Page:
• Consideration (an exchange involving payment or money)
A laptop displays a memorandum of understanding.

Memorandum of agreement vs. memorandum of understanding.

These two terms sound very similar, but there are a few distinct differences between a memorandum of agreement (MOA) and a memorandum of understanding (MOU).

A memorandum of agreement is a specific document that details the exact responsibilities, contributions, and expectations of each party. It’s often compared to a contract but it doesn’t hold the same legal weight most of the time. Two companies may choose to use an MOA when they need to specify the particulars of their agreement, which can include timelines, specific contributions, and roles and responsibilities.

A memorandum of understanding, on the other hand, is generally broader, and it outlines the intent and understanding between the parties. It can serve as the foundation for cooperation, but it doesn't necessarily dive into specific details. An MOU is typically used in the early stages of negotiation as it sets the stage for a more detailed and legally binding contract or agreement.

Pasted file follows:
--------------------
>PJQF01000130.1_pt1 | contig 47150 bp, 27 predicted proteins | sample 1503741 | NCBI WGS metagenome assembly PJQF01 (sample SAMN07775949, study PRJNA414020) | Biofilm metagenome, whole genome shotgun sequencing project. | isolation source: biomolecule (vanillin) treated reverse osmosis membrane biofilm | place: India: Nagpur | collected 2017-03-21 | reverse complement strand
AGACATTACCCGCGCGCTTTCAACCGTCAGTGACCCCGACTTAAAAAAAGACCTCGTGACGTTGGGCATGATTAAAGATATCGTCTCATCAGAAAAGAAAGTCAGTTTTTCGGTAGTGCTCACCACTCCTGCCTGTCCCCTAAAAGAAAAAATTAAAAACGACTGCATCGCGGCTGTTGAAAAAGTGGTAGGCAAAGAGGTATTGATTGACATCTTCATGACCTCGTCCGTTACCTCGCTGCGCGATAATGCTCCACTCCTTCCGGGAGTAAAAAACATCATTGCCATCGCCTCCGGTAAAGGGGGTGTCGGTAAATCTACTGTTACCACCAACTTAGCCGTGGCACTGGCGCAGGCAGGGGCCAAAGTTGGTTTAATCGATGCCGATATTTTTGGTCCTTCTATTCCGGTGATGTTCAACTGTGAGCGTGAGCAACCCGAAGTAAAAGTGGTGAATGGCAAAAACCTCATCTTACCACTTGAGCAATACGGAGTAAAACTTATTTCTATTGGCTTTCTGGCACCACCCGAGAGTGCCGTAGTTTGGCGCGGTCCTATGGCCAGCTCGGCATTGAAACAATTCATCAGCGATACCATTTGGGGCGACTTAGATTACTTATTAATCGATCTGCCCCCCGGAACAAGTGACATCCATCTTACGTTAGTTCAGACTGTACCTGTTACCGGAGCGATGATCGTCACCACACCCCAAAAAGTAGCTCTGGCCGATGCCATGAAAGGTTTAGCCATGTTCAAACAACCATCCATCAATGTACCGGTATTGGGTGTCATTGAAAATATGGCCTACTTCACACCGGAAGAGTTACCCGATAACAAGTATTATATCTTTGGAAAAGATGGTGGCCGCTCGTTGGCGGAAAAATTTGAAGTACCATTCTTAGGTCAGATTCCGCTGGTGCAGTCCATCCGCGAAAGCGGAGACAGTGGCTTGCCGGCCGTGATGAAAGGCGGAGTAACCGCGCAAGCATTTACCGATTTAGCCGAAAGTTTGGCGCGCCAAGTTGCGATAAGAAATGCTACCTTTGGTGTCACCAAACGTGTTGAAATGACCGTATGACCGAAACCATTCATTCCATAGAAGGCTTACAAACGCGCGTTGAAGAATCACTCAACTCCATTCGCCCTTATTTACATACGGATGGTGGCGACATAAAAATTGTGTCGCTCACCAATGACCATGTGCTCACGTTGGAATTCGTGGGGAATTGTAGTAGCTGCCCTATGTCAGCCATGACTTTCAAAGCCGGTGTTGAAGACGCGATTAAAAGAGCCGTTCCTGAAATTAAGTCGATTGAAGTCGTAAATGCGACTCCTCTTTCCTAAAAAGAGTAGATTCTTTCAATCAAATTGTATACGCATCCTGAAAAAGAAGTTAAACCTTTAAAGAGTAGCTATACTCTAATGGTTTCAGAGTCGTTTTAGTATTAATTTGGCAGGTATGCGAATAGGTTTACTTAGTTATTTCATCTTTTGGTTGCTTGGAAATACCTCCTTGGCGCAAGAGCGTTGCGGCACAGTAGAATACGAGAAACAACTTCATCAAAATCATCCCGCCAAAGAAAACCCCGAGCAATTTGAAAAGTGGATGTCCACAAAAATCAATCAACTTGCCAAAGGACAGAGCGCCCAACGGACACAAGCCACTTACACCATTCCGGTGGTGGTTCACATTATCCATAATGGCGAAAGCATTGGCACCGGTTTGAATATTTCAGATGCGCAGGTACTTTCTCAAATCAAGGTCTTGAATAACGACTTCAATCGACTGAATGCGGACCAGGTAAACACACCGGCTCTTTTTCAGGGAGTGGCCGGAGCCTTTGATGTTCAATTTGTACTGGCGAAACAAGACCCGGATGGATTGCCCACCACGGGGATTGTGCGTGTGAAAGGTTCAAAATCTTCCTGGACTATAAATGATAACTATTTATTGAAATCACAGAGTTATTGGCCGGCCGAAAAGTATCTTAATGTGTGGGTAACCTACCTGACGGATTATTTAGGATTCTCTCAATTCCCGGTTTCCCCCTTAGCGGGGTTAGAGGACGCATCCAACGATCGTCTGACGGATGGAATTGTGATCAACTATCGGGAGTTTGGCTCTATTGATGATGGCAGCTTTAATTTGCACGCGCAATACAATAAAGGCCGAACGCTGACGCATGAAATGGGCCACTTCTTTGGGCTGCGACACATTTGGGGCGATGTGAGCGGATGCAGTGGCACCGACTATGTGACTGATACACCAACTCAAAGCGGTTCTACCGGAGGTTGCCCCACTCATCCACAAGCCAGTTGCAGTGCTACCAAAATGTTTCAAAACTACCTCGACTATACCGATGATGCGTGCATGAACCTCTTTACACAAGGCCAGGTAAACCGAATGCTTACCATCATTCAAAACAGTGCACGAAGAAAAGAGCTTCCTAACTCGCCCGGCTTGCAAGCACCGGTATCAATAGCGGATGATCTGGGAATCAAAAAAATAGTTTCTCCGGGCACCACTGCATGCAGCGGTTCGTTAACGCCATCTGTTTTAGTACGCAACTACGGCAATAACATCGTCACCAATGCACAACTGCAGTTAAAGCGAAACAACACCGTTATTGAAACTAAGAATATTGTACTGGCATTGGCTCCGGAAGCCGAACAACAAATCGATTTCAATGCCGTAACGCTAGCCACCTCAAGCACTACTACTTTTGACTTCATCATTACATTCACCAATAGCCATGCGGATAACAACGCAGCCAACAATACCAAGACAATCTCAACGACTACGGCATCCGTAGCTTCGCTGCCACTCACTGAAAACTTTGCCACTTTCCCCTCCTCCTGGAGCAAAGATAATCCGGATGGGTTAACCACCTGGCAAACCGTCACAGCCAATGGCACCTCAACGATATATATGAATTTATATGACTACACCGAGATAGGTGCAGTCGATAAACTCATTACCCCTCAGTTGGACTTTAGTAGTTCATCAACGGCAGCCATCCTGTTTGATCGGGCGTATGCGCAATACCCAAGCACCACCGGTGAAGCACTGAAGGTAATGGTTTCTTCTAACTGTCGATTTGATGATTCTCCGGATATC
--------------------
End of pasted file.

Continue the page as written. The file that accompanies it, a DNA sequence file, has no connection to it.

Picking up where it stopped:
MOUs in government agencies and international relations.

The legal definition of an MOU differs in public affairs and in other countries. In international law, MOUs fall under the “treaty” category and must be registered as such with the United Nations. In the United Kingdom, an MOU is often used in the context of agreements that pertain to the government. If your MOU deals with the public or international sector, consult a legal professional to make sure your document works the way you intend it to.

Make your own memorandum of understanding.

It’s easy to create a template to draft up your own MOU. Paperless e-docs save your business time and money, and you can collect e-signatures from anywhere.

Quick revision and open collaboration are essential to a successful MOU. And with Acrobat Pro, you can do it all digitally and keep your partnership on the right track.

Make an MOU with Adobe Acrobat Pro